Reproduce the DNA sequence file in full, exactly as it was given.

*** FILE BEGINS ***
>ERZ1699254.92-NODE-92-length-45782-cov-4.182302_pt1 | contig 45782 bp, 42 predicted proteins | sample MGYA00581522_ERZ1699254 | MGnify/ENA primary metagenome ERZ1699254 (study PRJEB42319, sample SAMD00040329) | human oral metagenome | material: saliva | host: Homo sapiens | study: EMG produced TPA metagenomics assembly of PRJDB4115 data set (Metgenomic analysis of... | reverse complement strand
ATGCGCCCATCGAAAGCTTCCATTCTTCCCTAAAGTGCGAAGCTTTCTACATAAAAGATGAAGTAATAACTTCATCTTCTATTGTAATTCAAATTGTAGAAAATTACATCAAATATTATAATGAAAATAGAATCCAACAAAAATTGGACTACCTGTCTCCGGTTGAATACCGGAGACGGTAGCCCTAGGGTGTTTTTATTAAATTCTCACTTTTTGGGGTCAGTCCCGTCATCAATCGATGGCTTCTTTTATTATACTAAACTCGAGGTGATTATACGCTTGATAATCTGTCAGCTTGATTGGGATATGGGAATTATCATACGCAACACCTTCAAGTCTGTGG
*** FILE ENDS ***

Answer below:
>ERZ1699254.92-NODE-92-length-45782-cov-4.182302_pt1 | contig 45782 bp, 42 predicted proteins | sample MGYA00581522_ERZ1699254 | MGnify/ENA primary metagenome ERZ1699254 (study PRJEB42319, sample SAMD00040329) | human oral metagenome | material: saliva | host: Homo sapiens | study: EMG produced TPA metagenomics assembly of PRJDB4115 data set (Metgenomic analysis of... | reverse complement strand
ATGCGCCCATCGAAAGCTTCCATTCTTCCCTAAAGTGCGAAGCTTTCTACATAAAAGATGAAGTAATAACTTCATCTTCTATTGTAATTCAAATTGTAGAAAATTACATCAAATATTATAATGAAAATAGAATCCAACAAAAATTGGACTACCTGTCTCCGGTTGAATACCGGAGACGGTAGCCCTAGGGTGTTTTTATTAAATTCTCACTTTTTGGGGTCAGTCCCGTCATCAATCGATGGCTTCTTTTATTATACTAAACTCGAGGTGATTATACGCTTGATAATCTGTCAGCTTGATTGGGATATGGGAATTATCATACGCAACACCTTCAAGTCTGTGG